Opinion 18-155


December 17, 2018



Dear :


         This responds to your inquiry (18-155) asking whether your principal court attorney may participate in certain outside activities now that he or she is no longer employed in the private sector. Of course, the Committee assumes that your court attorney’s outside activities will take place on his/her own time and away from the courthouse.


According to the Rules Governing Judicial Conduct, a judge must prohibit members of his/her staff who are personal appointees from engaging in certain political activity (see 22 NYCRR 100.5[C][1]-[4]). It is ethically permissible under the Rules for a judge to allow a personal appointee to serve as a member of the county committee of a political party. However, he or she may not serve as an officer or member of an executive committee of the organization (see 22 NYCRR 100.5[C][1]).


The Committee has previously advised that subject to specific limitations, a judge’s personal appointee may serve as a member of a non-profit community board. However, such service should not interfere with the appointee’s full-time employment with the Unified Court System, and there should be no mention of the court employee’s affiliation with the court system. In the event any matter involving this community board comes before the judge, the court attorney must be completely insulated from any involvement in the matter.


A personally appointed court attorney may not directly or indirectly contribute “money or other valuable consideration in amounts exceeding $500 in the aggregate during any calendar year to all political campaigns for political office, and other partisan political activity including, but not limited to, the purchasing of tickets to political functions” (22 NYCRR 100.5[C][2]). The calendar year ordinarily runs from January 1 through December 31. Where, as here, the court attorney first became a Unified Court System employee partway through 2018, the $500 limit for the 2018 calendar year applies from his/her start date through December 31.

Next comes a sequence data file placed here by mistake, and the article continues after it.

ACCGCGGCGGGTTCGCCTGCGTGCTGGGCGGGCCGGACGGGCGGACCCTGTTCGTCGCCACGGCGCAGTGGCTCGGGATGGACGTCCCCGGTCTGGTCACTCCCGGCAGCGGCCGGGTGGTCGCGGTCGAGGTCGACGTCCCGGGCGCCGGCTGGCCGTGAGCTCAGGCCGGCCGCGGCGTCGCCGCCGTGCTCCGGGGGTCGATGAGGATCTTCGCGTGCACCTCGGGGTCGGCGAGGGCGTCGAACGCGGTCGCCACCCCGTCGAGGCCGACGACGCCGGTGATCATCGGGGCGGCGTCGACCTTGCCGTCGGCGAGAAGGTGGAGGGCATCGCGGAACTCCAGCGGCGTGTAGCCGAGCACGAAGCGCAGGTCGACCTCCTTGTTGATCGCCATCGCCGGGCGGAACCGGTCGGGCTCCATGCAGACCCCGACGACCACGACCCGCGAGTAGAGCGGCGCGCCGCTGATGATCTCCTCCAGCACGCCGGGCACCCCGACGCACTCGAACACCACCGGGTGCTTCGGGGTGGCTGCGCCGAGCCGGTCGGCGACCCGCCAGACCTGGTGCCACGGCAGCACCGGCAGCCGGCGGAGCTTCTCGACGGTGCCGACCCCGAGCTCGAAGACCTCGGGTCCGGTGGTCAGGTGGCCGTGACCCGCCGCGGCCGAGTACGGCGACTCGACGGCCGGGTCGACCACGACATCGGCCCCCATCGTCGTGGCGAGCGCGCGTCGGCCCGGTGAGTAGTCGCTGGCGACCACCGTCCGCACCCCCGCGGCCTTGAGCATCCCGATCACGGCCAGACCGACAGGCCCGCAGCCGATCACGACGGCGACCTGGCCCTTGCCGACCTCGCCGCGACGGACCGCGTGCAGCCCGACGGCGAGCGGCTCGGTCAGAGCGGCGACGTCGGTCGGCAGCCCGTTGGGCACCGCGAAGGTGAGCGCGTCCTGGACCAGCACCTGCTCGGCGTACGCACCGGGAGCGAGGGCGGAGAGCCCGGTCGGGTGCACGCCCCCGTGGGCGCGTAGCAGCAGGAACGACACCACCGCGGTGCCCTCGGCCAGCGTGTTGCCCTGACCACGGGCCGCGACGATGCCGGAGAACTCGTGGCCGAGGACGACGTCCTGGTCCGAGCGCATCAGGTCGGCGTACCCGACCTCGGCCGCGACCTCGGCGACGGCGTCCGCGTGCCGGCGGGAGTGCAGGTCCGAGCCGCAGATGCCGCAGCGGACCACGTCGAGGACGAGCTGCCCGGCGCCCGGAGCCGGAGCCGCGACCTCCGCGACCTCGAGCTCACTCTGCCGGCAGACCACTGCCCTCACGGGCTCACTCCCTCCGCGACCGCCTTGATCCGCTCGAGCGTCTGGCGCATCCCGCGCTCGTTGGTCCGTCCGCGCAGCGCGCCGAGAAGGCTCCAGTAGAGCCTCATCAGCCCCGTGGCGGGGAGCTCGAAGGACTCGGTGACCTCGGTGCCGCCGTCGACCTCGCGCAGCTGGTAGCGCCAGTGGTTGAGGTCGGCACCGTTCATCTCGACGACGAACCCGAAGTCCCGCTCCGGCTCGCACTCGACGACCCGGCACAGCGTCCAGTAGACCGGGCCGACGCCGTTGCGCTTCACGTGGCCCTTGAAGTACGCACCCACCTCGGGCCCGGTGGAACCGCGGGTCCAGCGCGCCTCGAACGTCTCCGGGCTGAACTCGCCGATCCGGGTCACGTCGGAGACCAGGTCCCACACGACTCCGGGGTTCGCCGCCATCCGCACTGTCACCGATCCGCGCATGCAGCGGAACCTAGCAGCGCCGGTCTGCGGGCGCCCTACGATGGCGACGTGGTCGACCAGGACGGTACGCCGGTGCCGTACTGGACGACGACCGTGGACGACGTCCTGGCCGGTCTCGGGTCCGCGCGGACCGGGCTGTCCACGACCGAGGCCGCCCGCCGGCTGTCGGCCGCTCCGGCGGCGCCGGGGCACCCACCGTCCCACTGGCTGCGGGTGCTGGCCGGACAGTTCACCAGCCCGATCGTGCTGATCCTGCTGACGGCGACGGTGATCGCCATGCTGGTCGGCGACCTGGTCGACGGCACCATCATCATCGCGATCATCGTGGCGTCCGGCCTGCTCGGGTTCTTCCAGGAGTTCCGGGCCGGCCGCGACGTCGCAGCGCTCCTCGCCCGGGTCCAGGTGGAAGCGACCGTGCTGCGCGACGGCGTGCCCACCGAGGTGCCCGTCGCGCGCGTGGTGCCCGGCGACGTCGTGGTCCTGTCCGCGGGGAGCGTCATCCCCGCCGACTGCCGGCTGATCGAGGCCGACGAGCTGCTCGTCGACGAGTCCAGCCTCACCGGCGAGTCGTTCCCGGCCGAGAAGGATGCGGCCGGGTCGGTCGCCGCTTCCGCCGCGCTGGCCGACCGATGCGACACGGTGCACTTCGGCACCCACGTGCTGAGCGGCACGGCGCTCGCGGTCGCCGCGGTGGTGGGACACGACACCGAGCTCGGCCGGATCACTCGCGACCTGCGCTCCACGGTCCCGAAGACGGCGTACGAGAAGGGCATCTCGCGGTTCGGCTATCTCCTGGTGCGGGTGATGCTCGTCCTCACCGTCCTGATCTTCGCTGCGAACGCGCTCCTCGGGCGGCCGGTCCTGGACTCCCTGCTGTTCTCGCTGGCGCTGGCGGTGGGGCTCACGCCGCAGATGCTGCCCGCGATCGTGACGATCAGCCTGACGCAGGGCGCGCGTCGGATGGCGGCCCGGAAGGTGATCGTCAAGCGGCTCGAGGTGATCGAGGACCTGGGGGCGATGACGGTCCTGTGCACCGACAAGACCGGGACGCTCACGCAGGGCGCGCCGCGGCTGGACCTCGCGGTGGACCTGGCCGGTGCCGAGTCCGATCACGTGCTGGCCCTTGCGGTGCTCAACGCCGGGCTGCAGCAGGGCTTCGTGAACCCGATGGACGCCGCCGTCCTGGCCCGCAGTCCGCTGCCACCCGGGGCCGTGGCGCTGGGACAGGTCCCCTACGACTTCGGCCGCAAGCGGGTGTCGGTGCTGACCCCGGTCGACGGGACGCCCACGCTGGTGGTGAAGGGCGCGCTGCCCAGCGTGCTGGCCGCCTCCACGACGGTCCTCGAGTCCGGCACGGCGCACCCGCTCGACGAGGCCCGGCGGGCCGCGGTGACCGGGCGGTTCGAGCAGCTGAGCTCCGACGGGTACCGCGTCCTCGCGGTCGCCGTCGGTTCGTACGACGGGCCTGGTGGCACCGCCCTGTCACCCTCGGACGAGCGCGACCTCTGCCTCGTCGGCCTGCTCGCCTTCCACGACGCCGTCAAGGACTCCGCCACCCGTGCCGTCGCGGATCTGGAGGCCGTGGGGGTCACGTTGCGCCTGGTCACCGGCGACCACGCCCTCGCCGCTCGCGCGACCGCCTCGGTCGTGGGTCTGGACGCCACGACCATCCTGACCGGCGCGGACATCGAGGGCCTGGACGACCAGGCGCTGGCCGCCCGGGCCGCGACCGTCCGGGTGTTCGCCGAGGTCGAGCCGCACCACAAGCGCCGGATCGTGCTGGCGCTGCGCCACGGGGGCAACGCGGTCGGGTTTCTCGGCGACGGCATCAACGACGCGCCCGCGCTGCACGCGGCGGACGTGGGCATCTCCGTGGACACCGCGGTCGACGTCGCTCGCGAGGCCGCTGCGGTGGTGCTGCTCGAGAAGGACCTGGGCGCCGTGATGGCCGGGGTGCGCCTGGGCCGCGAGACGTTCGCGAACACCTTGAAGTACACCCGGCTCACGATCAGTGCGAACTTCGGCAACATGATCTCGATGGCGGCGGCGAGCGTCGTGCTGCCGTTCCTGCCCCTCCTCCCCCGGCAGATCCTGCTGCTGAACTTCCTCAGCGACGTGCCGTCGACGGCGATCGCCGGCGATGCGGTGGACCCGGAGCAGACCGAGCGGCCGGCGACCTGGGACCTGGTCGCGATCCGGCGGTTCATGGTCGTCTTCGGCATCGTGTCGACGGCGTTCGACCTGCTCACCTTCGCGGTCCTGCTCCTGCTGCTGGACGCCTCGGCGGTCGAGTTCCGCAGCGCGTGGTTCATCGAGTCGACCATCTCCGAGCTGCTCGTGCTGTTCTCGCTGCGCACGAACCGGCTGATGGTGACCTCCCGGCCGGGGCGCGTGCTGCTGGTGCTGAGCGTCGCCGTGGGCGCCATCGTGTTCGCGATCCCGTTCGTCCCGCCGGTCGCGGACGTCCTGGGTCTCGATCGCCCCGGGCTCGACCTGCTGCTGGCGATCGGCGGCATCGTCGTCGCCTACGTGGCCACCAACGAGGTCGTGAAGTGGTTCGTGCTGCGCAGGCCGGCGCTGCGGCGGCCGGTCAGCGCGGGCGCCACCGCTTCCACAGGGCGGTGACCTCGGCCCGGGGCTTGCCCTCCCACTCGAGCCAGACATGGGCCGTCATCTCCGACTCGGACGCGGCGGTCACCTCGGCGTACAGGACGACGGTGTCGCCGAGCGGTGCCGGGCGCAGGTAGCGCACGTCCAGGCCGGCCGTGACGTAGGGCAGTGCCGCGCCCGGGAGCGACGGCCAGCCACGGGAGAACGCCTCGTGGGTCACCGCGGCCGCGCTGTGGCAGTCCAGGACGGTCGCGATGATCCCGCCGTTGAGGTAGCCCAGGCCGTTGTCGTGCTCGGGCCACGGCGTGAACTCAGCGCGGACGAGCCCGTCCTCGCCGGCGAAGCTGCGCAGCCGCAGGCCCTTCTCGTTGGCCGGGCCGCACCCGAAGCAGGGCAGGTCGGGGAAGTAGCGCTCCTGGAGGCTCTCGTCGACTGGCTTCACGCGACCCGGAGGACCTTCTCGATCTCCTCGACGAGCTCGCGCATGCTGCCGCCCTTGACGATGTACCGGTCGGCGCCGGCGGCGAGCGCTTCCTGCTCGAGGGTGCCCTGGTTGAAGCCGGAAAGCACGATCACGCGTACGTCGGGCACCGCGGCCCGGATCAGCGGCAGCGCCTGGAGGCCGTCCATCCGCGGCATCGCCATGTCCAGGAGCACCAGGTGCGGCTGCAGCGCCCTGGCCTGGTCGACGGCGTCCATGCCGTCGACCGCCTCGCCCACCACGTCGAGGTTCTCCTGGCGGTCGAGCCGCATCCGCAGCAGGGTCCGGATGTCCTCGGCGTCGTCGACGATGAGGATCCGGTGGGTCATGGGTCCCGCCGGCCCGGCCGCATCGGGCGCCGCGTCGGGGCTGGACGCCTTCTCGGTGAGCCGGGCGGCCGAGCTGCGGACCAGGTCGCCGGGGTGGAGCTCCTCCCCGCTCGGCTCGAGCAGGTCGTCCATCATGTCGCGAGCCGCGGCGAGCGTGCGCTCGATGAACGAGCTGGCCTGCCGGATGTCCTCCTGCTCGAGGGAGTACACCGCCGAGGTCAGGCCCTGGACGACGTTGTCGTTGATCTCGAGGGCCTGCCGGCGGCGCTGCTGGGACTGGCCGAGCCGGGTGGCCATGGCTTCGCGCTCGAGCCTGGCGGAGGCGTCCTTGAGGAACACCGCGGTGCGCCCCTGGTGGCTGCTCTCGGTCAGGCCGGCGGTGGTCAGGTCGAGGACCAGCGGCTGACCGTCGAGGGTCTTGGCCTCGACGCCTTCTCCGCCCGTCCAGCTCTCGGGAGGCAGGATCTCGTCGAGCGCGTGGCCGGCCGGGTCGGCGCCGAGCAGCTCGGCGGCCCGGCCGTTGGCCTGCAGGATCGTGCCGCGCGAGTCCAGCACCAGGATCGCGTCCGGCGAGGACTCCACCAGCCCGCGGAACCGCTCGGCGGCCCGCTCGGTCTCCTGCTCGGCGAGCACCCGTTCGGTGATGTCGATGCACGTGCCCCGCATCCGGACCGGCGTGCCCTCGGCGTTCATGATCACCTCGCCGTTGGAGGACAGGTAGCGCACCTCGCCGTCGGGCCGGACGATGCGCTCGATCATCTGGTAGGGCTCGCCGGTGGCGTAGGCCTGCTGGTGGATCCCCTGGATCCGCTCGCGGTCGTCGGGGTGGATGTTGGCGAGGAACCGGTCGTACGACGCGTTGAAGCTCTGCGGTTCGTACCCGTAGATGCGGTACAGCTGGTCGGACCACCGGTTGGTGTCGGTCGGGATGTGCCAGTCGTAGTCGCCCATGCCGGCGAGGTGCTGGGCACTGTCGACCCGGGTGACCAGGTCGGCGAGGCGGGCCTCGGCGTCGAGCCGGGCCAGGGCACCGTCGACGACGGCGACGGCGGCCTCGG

Finally, it is ethically permissible for a judge to permit his/her court attorney to engage in charitable fund-raising in memory of a deceased relative. Again, this activity must be on his/her own time and entirely separate from the court. For example, the employee must use his/her personal contact information and/or personal social media accounts (rather than his/her court email address or the like).


Accordingly, you may permit your principal court attorney to engage in those outside activities subject to the above-referenced caveats under the Rules Governing Judicial Conduct. Of course, your court attorney must also comply with Part 50 of the Rules of the Chief Judge governing the activities of non-judicial employees. We note that your court attorney may contact the Office of Court Administration’s nonjudicial ethics helpline (888-283-8442) for guidance on how Part 50 applies to his/her particular circumstances.


         Enclosed, for your convenience, are Opinions 17-68; 12-71 and 00-52 which address this issue.


                                       Very truly yours,




                                       George D. Marlow, Assoc. Justice (Ret.)                                                          Appellate Div., First Dep’t

                                       Committee Co-Chair


                                      Hon. Margaret T. Walsh

                                       Family Court Judge

                                       Acting Justice, Supreme Court

                                       Committee Co-Chair